Varadkar dismisses alphabet soup of recoveries

Cantillon: Forum hears economic hit of Covid-19 likely to be in multiple waves

Tánaiste Leo Varadkar: rejects “the single-hit hypothesis” of Covid-19 damage to economy. Photograph: Cole Burston/Bloomberg

Tánaiste Leo Varadkar: rejects “the single-hit hypothesis” of Covid-19 damage to economy. Photograph: Cole Burston/Bloomberg

 

The Tánaiste Leo Varadkar on Friday cast doubt on what he described as “the single-hit hypothesis”. He was referring to the alphabet soup of possible economic recoveries from coronavirus.

First we had the optimistic V-shaped recovery, which assumed a short sharp dip and a rapid return with little or no consumer scarring. We jettisoned that for a U-shaped recovery, one with a more extended downturn, once the gravity of the situation became clear and the unemployment rate whipped up.

Then when it became apparent that some sectors like hospitality were going to be in the doldrums for a long time, possibly years, while others were already up and running, people proposed the K-shape with two contrasting arms. Lurking in the background was the dreaded L-shape, which implies long-term decline.

We now also have the Nike swoosh,which implies a longer bottoming out before a strong rebound.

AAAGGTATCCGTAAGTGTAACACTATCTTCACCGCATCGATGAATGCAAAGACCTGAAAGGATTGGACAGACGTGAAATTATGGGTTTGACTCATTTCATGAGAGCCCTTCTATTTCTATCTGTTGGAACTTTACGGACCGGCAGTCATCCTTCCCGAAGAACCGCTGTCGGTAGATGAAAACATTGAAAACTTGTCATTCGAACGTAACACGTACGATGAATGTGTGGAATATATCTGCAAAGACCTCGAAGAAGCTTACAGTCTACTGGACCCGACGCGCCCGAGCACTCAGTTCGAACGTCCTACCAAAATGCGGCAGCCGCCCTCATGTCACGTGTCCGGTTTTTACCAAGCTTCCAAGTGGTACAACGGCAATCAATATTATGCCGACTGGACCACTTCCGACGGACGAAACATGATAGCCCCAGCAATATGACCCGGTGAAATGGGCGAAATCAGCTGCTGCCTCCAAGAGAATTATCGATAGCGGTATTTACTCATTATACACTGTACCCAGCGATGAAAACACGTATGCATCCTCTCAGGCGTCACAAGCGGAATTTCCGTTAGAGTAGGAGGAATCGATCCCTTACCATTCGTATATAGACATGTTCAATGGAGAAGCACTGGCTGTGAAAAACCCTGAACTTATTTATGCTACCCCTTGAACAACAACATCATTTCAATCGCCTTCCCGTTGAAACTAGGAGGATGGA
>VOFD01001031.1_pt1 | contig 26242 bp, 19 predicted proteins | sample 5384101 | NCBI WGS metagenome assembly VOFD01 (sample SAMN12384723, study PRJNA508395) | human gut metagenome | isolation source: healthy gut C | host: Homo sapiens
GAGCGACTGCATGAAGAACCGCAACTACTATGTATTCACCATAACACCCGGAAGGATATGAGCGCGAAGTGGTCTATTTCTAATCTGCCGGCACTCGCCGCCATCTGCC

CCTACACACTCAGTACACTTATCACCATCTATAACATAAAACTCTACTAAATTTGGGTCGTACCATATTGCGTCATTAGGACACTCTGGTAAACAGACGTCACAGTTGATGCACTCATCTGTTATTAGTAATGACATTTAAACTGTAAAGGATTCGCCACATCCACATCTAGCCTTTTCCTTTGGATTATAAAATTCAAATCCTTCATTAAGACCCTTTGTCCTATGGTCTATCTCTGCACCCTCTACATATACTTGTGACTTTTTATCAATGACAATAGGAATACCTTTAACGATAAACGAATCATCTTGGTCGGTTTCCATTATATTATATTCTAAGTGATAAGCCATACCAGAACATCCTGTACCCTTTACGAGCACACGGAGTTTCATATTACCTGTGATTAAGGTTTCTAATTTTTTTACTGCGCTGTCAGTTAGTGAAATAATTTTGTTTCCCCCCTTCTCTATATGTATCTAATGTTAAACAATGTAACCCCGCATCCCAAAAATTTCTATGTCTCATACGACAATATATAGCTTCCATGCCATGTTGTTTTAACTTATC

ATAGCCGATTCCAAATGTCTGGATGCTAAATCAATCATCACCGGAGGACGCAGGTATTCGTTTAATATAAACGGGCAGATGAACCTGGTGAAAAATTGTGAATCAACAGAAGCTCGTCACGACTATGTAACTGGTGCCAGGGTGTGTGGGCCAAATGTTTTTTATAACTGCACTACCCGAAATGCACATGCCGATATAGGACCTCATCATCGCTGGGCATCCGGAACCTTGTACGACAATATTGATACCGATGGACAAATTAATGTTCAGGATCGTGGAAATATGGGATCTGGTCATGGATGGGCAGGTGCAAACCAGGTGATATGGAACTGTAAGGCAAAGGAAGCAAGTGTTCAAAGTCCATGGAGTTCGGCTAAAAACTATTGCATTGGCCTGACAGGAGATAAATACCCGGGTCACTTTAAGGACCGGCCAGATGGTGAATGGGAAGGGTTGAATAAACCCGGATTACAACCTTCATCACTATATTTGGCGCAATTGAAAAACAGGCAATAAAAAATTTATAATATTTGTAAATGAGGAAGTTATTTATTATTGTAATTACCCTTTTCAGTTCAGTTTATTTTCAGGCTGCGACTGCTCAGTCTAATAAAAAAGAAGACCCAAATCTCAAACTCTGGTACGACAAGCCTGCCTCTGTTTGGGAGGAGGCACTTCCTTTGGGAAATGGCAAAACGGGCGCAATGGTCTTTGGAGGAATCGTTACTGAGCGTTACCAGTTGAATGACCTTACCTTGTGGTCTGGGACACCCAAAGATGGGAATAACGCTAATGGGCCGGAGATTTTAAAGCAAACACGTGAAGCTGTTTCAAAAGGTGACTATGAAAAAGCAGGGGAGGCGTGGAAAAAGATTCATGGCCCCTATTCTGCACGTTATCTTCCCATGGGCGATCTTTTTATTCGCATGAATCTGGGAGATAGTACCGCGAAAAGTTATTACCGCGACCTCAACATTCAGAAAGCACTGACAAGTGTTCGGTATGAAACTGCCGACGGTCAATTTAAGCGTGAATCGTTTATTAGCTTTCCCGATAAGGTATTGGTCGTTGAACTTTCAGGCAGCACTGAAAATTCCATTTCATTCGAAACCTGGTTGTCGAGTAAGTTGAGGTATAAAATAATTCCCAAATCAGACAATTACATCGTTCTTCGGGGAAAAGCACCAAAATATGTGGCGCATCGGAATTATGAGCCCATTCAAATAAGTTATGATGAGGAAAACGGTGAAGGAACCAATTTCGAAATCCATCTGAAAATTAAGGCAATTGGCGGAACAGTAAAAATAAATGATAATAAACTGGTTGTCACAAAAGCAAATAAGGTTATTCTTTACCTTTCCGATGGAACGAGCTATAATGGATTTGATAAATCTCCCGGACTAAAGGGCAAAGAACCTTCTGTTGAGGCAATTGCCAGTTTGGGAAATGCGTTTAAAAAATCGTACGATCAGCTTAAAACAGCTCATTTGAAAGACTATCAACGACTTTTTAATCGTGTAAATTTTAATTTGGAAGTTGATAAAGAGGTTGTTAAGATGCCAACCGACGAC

Rough reality

But reality is rarely that smooth. The phased reopening of the economy here has already become quite messy on account of a resurgence in the cases.

And Varadkar is probably right when he says we could suffer “multiple economic hits”. Addressing the annual conference of the Dublin Economic Workshop (DEW), he said:“A lot people are talking about what type of recovery we might have, whether it is U-shaped or V-shaped or the Nike tick or even K-shaped.” However, these single-hit hypotheses assume the pandemic will only have one economic hit. “It is more likely that there will be multiple waves,” he said.

Reopening economy

The insidious nature of the virus – the fact that it can be transmitted by asymptomatic carriers – makes containment extremely difficult, and eradication next to impossible without a lockdown of gigantic proportions, one that comes with too big an economic risk to the State.

There is no alternative but to reopen society gradually while dousing fires where they occur and accepting the fact that recovery is probably going to be more like two steps forward, one step back.

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